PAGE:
Tough response needed to counter UN report

I have lost all respect for the United Nations. It has evolved into a largely impotent entity dominated by a handful of veto-holding nuclear powers, which wield undue influence over its decision-making. Not only has its lofty status been undermined with accusations of corruption, UN peacekeepers are alleged to have sexually exploited vulnerable women and children in Haiti and the Central African Republic.

Most significantly, it is proven not to be fit for the purpose for which it was founded: “To maintain international peace and security” and, if necessary by “taking preventive or enforcement action.” A glaring example of the organization’s failure to live up to its responsibilities was the genocide that took place in Rwanda.

A report written in 1994 and released in 1999 accused senior UN officials ignoring evidence that a slaughter of mega proportions was underway and of failing to protect the Rwandan people. Kofi Annan issued an apology. Its record since has been no better.

It was just as useless in Srebrenica as the mass graves of Muslim men attest and it has done practically nothing to end the bloodshed in Syria where over 150,000 have been killed and millions have been displaced. Conflicts blaze and all the UN does is hold high profile meetings that more often than not achieve nothing other than give delegates the excuse to rub shoulders at cocktail parties.

It is one thing for the UN’s New York headquarters to exist as an expensive and fairly useless white elephant, but quite another for its secretary general to hurl unsubstantiated accusations at Saudi Arabia and nine of its Arab coalition partners invited by the internationally-recognized Yemeni president to help free his country from Houthi rebels funded and armed by Iran.

It is one thing for the UN’s New York headquarters to exist as an expensive white elephant, but quite another for its secretary general to hurl unsubstantiated accusations at Saudi Arabia and nine of its Arab coalition partners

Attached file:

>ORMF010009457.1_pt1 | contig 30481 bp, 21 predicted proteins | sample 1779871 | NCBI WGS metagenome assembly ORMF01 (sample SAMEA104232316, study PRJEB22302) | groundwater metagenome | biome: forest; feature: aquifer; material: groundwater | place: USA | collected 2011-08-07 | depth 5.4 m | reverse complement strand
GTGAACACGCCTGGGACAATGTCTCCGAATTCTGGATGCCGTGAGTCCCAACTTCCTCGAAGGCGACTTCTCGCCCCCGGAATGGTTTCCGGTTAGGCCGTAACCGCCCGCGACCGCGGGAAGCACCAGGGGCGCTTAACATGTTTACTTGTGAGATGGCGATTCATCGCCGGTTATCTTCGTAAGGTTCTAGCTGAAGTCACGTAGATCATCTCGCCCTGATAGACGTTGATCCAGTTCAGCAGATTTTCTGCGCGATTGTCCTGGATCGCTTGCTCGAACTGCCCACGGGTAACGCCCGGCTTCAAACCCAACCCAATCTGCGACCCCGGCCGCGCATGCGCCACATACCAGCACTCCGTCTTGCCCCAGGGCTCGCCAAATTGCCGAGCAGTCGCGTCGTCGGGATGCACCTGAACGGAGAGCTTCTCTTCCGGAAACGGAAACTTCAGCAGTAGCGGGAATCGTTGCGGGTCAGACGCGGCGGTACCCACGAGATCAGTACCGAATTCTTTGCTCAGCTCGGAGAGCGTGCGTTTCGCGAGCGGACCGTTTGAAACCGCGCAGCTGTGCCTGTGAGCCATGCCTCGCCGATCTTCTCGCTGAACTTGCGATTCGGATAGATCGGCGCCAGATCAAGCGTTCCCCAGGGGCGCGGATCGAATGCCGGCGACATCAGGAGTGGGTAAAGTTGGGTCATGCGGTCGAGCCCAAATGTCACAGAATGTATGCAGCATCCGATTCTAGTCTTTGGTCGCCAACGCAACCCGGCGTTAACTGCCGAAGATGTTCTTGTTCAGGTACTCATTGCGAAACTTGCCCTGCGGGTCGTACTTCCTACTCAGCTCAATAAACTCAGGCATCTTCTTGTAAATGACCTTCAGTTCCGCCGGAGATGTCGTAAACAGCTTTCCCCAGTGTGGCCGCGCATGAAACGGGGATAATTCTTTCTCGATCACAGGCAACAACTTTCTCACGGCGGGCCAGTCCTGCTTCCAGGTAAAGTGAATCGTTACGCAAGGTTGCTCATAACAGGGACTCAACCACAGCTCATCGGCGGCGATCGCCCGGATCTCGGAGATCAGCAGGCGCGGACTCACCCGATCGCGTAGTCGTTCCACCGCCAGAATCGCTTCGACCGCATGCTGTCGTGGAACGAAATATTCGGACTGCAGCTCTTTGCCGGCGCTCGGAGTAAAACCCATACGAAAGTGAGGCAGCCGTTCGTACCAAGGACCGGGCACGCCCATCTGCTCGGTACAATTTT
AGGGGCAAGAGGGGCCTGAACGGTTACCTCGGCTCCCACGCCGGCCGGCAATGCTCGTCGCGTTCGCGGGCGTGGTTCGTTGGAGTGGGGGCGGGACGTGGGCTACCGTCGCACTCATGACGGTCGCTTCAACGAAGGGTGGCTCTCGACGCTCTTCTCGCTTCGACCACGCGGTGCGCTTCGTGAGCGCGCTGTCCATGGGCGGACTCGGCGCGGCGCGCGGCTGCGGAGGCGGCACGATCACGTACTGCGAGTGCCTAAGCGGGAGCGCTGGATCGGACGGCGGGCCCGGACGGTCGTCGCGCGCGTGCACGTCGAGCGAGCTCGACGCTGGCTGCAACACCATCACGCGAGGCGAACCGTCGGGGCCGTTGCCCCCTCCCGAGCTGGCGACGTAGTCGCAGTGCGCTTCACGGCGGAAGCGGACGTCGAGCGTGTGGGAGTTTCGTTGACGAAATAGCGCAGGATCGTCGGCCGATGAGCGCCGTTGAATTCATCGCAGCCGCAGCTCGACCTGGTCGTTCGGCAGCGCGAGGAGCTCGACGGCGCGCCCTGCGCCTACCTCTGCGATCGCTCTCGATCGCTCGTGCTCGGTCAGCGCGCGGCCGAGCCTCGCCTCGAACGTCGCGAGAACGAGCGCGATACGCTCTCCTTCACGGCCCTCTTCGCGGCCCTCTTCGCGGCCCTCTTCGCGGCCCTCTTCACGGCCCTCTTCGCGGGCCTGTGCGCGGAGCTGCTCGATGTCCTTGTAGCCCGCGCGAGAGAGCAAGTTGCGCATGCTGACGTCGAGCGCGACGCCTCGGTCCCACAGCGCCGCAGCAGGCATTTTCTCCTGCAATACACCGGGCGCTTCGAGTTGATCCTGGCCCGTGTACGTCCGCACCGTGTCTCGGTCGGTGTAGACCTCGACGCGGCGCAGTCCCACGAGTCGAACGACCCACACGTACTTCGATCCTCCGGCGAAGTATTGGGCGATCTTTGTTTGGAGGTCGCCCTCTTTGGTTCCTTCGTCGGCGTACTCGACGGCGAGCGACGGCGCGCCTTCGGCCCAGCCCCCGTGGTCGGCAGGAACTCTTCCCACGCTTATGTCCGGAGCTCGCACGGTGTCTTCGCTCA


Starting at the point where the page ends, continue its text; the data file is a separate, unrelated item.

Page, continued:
Khalaf Ahmad Al Habtoor

Saudi Arabia and its prime partner the United Arab Emirates have sacrificed blood and treasure to this legitimate cause that has been supported by the America and Britain. Almost 1,000 coalition officers and soldiers have been killed and hundreds have been wounded. And now that the conflict is winding down, UN Secretary General Ban Ki-Moon chooses to slap Yemen’s rescuers in the face with the announcement that the Saudi coalition is to be equated with terrorists, militias and Houthi militants in the pay of expansionist Tehran.

Blacklist

For the first time ever it seems, an international coalition, in this case the Saudi-led Arab coalition, has been included in the UN’s annual report, designed to shame factions that have engaged “in the recruitment and use of children, sexual violence against children, the killing and maiming of children, attacks on schools and/or hospitals and attacks or threats against protected personnel and the abduction of children.”

It seems, Ban Ki-Moon has arbitrarily attributed 60 percent of almost 2,000 child casualties of the conflict to the Kingdom’s air campaign while accusing the coalition of striking a hospital run by Doctors without Borders, which Saudi Arabia has vehemently denied. Here it is worth noting that while the US has admitted bombing a hospital in Afghanistan, also managed by Doctors without Borders, the report disingenuously blames that tragedy on “international forces” which are not being blacklisted.

Worse, the Israeli government is persistently left off the hook when over 1,000 Palestinian children have been victims of Israel’s aggression on Gaza alone. Rights groups have condemned Israel for using Palestinian children as human shields and Defense for Children International – Palestine (DCIP) maintains 440 are currently illegally held in military detention, three-quarters of whom claim they have been physically abused. It seems the plight of the sons of Palestine are not worthy of Mr Ban’s concern or alternatively he is too scared to open his mouth.